Kobayashi-sensei's Economic Research Picks

Part Four: Collateral Constraints and Nominal Debt in the Formation of Monetary Policy - Should monetary policy respond to movements in asset prices?

Faculty Fellow

Econo-kun is in his second year of the master's program at a private university, studying hard to become an economist.

Kobayashi Keiichiro's photoKOBAYASHI Keiichiro: In the New Keynesian-type model currently being developed, the major theme is how to minimize inefficiency due to price stickiness (staggeredness in price changes) through monetary policy. This time, I would like to introduce "House Prices, Borrowing Constraints, and Monetary Policy in the Business Cycle" (American Economic Review 95[3]: 739-64) by Matteo Iacoviello (2005). This paper discusses what happens if distortions such as collateral constraints on debts and the fact that debt contracts are set in nominal terms (i.e. they cannot be set in real terms) are considered in addition to price stickiness.

Econo-kun's photoEcono-kun: What are the major features of the paper?

Kobayashi Keiichiro's photoKOBAYASHI Keiichiro: It theoretically discusses how two distortions; (1) "collateral constraints" and (2) "nominal debt" affect macroeconomic variables, and makes a comparison with United States data using simulations. The major contribution of the paper is its development of a model for the relationship between asset prices (land prices) and other variables such as production and inflation, incorporating these two distortions, and presenting desirable monetary policy theoretically (quantitatively) under these distortions.

In this paper, collateral constraints are modeled as follows.As discussed in Kiyotaki and Moore (1997), two types of households (and firms) with different time preference rates are assumed: "patient" and "impatient." As the impatient households are not satisfied with the market interest rates, they consume faster than the patient households. Therefore, they cannot save internal funds and borrow as much as possible to smooth consumption. When borrowing money, there are constraints for households to provide real estate as collateral (there is little discussion regarding micro-foundation in terms of why collateral is required). Also, the paper analyzes cases where debt contracts are set only in nominal terms or where contracts can be set in real terms, and considers the differences between the cases.

In order to embed these collateral constraints within the New Keynesian-type price stickiness model (Calvo-pricing model), the paper assumes that all goods produced by firms are sold to mass retailers in a perfectly competitive market. It also assumes that retailers process and differentiate the goods at no cost, and that the retailers are under monopolistic competition with few chances to modify the retail price, i.e. under the constraints of the Calvo-pricing model. In other words, upstream firms/households produce goods under collateral constraints and the market for the goods is perfectly competitive, but a downstream retail market has New Keynesian-type price stickiness (like a structure where a Kiyotaki-Moore model in the upstream is combined with a New Keynesian model in the downstream). Then, Iacoviello estimates the parameters to make a series of data generated by the model match the actual U.S. economic data series (using a methodology mentioned in Christiano, Eichenbaum, and Evans [JPE 2005]).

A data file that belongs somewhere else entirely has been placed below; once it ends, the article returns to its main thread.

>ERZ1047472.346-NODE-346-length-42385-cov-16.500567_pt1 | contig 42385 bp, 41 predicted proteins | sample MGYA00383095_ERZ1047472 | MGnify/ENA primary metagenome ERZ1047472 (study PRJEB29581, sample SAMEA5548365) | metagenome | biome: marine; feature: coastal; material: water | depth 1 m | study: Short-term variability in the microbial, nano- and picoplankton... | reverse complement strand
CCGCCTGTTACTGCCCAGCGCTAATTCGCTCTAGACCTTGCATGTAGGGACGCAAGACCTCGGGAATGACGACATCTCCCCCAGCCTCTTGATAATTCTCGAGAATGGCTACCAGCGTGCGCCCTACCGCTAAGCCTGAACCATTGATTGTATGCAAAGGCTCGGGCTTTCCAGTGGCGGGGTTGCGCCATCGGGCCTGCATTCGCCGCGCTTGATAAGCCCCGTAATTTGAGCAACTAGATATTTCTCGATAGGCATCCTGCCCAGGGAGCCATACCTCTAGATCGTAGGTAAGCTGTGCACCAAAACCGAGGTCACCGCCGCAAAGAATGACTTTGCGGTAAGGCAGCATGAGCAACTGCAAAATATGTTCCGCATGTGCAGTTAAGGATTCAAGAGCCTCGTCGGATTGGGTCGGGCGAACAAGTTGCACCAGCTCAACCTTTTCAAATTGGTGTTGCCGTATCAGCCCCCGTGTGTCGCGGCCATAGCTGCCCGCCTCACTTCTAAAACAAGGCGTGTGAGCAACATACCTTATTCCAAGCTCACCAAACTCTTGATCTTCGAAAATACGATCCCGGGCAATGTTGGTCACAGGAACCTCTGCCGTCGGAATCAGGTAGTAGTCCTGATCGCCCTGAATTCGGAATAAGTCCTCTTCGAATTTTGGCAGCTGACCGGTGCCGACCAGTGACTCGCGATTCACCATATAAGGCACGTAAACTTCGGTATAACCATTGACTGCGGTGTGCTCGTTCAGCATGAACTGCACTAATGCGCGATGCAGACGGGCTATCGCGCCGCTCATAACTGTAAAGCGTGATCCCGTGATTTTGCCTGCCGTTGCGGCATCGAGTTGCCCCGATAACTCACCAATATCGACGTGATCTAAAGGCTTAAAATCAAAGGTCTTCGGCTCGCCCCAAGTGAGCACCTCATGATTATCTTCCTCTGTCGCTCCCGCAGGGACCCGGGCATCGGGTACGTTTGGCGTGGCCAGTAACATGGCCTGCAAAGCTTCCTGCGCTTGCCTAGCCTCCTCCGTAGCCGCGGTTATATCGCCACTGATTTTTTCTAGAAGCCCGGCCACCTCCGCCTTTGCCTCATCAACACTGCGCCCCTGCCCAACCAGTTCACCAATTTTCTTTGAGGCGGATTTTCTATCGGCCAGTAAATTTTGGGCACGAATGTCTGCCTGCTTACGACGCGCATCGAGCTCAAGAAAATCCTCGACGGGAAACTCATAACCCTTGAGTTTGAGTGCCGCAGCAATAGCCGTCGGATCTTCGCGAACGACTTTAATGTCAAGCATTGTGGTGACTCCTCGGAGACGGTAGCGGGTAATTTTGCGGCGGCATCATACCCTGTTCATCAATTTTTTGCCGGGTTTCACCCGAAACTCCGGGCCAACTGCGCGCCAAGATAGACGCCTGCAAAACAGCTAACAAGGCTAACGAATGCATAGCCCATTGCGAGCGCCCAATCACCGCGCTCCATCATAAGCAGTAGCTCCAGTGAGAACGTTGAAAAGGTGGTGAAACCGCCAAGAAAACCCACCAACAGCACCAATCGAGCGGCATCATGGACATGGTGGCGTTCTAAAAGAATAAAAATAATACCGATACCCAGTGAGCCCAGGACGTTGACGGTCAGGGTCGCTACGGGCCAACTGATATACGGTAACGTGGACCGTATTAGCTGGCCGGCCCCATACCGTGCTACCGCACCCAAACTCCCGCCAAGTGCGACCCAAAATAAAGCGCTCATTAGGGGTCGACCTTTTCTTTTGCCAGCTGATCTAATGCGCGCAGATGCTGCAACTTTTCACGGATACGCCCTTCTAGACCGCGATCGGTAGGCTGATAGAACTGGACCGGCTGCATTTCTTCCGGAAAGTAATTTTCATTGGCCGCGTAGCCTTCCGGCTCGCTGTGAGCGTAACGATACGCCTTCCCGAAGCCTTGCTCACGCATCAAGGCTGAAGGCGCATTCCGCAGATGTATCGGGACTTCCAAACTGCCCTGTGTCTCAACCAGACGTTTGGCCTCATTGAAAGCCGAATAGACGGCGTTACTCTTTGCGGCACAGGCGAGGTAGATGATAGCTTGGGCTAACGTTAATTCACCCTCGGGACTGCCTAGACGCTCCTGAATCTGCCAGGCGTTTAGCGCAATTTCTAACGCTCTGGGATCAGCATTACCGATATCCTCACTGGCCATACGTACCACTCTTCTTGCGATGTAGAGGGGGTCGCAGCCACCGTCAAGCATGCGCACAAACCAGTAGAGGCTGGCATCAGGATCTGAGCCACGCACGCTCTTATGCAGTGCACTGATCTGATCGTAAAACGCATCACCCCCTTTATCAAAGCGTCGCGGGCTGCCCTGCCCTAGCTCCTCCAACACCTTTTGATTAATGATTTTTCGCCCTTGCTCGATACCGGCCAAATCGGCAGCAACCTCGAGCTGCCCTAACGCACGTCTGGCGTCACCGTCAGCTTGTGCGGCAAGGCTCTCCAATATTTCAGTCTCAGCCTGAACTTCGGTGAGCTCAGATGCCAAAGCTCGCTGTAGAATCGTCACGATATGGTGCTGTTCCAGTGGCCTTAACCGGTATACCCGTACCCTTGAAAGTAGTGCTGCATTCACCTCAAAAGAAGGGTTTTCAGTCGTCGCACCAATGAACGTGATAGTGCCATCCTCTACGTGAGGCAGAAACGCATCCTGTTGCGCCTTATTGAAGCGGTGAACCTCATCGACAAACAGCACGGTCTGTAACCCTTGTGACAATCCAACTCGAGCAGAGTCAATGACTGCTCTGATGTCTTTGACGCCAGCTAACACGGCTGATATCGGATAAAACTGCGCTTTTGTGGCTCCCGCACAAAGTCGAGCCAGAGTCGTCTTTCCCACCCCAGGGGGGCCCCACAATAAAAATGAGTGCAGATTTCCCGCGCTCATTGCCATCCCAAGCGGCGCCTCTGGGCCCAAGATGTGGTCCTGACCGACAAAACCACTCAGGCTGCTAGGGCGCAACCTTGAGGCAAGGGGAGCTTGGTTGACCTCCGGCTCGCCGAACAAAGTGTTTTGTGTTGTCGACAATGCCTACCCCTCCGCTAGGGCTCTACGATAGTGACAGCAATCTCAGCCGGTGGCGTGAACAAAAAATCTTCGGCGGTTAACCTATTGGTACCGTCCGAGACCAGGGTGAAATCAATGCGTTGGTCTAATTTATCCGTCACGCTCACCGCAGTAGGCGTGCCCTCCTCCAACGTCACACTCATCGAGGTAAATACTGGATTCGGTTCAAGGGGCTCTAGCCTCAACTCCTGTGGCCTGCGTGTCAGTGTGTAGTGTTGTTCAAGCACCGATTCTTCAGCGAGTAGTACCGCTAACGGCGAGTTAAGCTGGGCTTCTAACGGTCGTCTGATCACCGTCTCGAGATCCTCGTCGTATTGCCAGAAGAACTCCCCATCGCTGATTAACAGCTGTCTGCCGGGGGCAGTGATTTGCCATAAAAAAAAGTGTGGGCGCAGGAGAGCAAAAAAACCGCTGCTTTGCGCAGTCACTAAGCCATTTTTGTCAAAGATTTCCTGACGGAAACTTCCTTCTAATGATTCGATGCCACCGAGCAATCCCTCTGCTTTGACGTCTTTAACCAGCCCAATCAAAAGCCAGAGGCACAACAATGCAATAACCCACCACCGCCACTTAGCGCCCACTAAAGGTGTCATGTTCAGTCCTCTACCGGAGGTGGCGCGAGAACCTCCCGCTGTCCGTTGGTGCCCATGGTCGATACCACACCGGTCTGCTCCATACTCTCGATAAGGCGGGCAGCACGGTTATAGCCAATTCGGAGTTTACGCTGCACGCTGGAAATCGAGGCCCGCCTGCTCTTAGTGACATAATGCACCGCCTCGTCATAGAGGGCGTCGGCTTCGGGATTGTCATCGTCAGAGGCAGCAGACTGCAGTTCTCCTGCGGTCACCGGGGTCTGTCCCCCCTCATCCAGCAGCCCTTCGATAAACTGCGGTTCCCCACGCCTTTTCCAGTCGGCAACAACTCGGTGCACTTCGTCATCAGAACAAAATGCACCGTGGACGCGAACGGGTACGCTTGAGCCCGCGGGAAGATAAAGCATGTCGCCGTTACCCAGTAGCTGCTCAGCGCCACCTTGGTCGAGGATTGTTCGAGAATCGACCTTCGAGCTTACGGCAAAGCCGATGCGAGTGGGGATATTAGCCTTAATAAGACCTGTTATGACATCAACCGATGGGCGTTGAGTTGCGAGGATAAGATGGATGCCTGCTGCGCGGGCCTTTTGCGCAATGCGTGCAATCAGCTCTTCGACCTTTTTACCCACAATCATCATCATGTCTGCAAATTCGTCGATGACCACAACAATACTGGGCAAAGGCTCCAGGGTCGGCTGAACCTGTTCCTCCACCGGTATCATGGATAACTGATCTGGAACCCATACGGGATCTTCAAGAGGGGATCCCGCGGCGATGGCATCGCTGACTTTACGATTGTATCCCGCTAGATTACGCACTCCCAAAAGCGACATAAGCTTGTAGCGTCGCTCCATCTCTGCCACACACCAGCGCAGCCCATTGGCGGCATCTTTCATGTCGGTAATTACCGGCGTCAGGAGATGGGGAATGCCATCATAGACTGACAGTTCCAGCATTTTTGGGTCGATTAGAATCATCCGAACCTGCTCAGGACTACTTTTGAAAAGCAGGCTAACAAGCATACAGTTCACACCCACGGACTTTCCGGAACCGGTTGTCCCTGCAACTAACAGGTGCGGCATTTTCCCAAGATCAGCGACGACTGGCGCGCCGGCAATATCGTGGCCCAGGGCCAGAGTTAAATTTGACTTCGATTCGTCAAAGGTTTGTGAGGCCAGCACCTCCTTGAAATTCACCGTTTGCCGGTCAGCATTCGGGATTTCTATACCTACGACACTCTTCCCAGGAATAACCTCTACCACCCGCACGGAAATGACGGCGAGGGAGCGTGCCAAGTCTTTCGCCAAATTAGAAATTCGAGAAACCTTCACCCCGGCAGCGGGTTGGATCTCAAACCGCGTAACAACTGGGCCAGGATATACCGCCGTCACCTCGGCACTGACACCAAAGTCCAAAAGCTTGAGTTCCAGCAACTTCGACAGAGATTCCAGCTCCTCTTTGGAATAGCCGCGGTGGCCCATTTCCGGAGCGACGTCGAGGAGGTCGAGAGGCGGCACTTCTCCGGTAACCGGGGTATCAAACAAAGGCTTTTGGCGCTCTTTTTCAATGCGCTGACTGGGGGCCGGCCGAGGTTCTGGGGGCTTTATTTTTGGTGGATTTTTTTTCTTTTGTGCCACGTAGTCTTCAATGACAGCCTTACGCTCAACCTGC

Econo-kun's photoEcono-kun: And what do we find in the simulation?

Kobayashi Keiichiro's photoKOBAYASHI Keiichiro: The paper provides three major results. The first is that in the U.S. economic data the collateral effects in this model can explain why real spending shows a positive response to the rise in asset prices. The second point is that in cases where debt contracts are set only in nominal terms, real spending produces a hump-shaped response to an inflation shock; thus the simulated result is closer to the actual data. This is due to the debt deflation effect (amplifying inflation shocks to constrain firm/household spending because debts are fixed in nominal terms). The third point is the finding that even if the monetary policy responds to asset prices, it has almost no effect (in terms of output and inflation stabilization). The implication that the monetary policy should not respond to asset prices (a response could in fact be harmful to the economy) is also suggested by prior research by Bernanke and Gertler (2001), and others. This paper indicates that if the monetary policy responds to asset prices then its effect is slightly improved, but at a possibly negligible level.

A minor problem in this model is the assumption that borrowing by firms/households (a subject of collateral constraints) is used to smooth purchases of land and consumption (by firms/households). Although firms borrow money to employ labor and purchase raw materials in an actual economy, there are no collateral constraints on the purchase of inputs in this model.

If firms need to finance money for a labor force and the purchase of raw materials and collateral constraints are put on such borrowing, then the simulation results of the model may differ to some degree. For example, the results may imply that the optimal monetary policy is to respond to the movements of assets prices to some degree.

May 11, 2006
  • Kiyotaki, Nobuhiro, and John Moore. 1997. "Credit Cycles." Journal of Political Economy 105, pp. 211-248.
  • Ben S. Bernanke & Mark Gertler, 2001. "Should Central Banks Respond to Movements in Asset Prices?," American Economic Review, American Economic Association, vol. 91(2), pages 253-257.
  • Christiano, Lawrence, Martin Eichenbaum, and Charles Evans. "Nominal Rigidities and the Dynamic Effects of a Shock to Monetary Policy." Journal of Political Economy 113 (February 2005)

May 11, 2006

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